• A person is considered to have AIDS if their CD4+ T-cell count is below 200 cells/mm3, or if they have certain opportunistic infections or cancers that are indicative of a severely weakened immune system. These infections and cancers are known as AIDS-defining conditions.
  • In addition to the CD4+ T-cell count, a healthcare provider may also order other laboratory tests to confirm the diagnosis of AIDS and assess a person’s overall health. These tests may include a viral load test to measure the amount of HIV in the blood, as well as tests to diagnose any other infections or illnesses a person may have.


  • The treatment of HIV (human immunodeficiency virus) infection involves the use of antiretroviral therapy (ART), which is a combination of medications that inhibit the growth and replication of the virus. ART is highly effective at suppressing the virus and can prevent the development of AIDS (acquired immunodeficiency syndrome), but it does not cure HIV infection.
  • ART typically consists of a combination of at least three different medications from at least two different classes of HIV drugs. These medications work in different ways to inhibit the virus, and using a combination of drugs reduces the risk of the virus developing resistance to treatment.
  • The specific medications and drug regimen used in the treatment of HIV infection will depend on a person’s individual circumstances, such as the stage of their infection and any other medical conditions they may have. A healthcare provider will work with the person to determine the best treatment plan for their needs.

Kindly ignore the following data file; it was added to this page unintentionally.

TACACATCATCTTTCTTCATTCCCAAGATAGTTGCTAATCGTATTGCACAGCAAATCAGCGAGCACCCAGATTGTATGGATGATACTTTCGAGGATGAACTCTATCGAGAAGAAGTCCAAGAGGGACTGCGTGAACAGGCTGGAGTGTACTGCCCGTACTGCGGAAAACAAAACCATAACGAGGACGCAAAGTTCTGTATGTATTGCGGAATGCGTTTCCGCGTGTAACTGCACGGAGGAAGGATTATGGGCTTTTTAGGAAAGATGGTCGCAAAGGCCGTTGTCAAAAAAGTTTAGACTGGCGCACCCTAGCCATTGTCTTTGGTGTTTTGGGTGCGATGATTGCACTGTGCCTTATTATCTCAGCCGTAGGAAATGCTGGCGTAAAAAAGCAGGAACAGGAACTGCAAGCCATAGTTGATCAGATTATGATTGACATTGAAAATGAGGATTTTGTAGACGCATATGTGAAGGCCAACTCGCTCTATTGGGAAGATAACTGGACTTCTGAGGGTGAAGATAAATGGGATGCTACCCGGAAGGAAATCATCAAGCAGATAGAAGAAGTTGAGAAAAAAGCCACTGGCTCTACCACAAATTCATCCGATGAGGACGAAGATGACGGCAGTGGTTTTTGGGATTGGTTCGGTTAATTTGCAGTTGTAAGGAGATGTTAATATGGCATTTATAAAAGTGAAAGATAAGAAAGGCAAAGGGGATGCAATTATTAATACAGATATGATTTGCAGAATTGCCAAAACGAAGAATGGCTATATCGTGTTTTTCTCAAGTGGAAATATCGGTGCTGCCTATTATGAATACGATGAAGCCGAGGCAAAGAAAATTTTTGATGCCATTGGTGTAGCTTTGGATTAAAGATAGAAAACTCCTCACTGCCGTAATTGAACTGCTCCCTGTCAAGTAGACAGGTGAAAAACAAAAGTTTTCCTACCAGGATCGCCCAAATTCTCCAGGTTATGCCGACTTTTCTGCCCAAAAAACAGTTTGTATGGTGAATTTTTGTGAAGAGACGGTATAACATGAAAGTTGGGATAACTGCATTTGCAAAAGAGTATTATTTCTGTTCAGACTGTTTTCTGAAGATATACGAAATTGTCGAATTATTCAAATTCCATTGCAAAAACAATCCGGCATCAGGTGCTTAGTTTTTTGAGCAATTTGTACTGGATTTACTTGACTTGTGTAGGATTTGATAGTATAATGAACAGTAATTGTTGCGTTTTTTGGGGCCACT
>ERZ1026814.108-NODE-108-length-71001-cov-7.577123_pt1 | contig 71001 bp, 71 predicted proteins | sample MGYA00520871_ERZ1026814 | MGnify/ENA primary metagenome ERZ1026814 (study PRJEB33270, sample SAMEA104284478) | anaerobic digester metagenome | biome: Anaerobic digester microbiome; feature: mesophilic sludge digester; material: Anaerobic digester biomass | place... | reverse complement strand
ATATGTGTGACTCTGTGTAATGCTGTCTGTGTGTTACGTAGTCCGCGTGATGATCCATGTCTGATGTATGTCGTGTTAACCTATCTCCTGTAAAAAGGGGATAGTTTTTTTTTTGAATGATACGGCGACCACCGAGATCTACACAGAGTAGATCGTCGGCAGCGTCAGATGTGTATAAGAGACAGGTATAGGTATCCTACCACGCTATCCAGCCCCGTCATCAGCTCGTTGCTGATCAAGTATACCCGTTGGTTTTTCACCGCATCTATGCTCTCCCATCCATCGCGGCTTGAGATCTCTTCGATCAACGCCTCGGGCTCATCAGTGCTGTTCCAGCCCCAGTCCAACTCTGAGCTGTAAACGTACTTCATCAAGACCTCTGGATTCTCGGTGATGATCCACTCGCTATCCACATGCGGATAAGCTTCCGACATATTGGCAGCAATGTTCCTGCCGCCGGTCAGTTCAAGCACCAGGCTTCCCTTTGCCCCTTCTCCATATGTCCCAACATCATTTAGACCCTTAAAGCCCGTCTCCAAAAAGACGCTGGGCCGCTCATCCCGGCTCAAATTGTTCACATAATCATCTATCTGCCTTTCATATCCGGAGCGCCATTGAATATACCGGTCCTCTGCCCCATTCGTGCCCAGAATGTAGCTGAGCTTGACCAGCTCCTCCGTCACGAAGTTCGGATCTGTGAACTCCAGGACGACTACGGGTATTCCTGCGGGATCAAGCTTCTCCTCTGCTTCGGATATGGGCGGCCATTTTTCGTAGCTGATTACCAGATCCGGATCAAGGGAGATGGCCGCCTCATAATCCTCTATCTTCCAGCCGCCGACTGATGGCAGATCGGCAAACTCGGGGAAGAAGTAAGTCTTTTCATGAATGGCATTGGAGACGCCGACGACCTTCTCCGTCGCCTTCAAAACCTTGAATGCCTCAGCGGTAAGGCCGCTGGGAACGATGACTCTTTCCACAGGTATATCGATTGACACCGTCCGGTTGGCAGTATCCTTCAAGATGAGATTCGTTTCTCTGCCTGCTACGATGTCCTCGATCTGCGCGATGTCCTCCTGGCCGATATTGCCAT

• A person with HIV may also require other medications in addition to ART to treat or prevent opportunistic infections, which are diseases that happen more frequently or are more severe in individuals with weakened immune systems.
  • It is important for a person with HIV to take their ART medications exactly as prescribed and to continue taking them even if they are feeling well. This will help suppress the virus and prevent the development of resistance to treatment. Regular medical follow-up is also essential to monitor the effectiveness of the treatment and to make any necessary adjustments.

Basics of HIV Prevention:

There are several effective strategies for preventing the transmission of HIV (human immunodeficiency virus), the virus that causes AIDS (acquired immunodeficiency syndrome).

  • One of the most effective ways to prevent HIV transmission is to use condoms consistently and correctly during sexual activity. Condoms provide a barrier that can prevent the exchange of bodily fluids that can transmit HIV, and they are highly effective at preventing the transmission of the virus when used consistently and correctly.